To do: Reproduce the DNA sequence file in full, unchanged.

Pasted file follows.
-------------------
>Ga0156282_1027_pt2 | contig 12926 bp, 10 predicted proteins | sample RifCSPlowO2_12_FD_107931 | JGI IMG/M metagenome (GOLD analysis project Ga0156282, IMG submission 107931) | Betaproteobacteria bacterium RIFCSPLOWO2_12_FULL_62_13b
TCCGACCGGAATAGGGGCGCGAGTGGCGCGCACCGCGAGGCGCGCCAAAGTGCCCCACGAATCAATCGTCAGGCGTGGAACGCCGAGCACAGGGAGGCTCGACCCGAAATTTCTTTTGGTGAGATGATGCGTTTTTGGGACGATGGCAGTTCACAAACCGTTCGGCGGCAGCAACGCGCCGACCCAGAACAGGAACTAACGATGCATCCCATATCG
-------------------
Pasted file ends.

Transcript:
>Ga0156282_1027_pt2 | contig 12926 bp, 10 predicted proteins | sample RifCSPlowO2_12_FD_107931 | JGI IMG/M metagenome (GOLD analysis project Ga0156282, IMG submission 107931) | Betaproteobacteria bacterium RIFCSPLOWO2_12_FULL_62_13b
TCCGACCGGAATAGGGGCGCGAGTGGCGCGCACCGCGAGGCGCGCCAAAGTGCCCCACGAATCAATCGTCAGGCGTGGAACGCCGAGCACAGGGAGGCTCGACCCGAAATTTCTTTTGGTGAGATGATGCGTTTTTGGGACGATGGCAGTTCACAAACCGTTCGGCGGCAGCAACGCGCCGACCCAGAACAGGAACTAACGATGCATCCCATATCG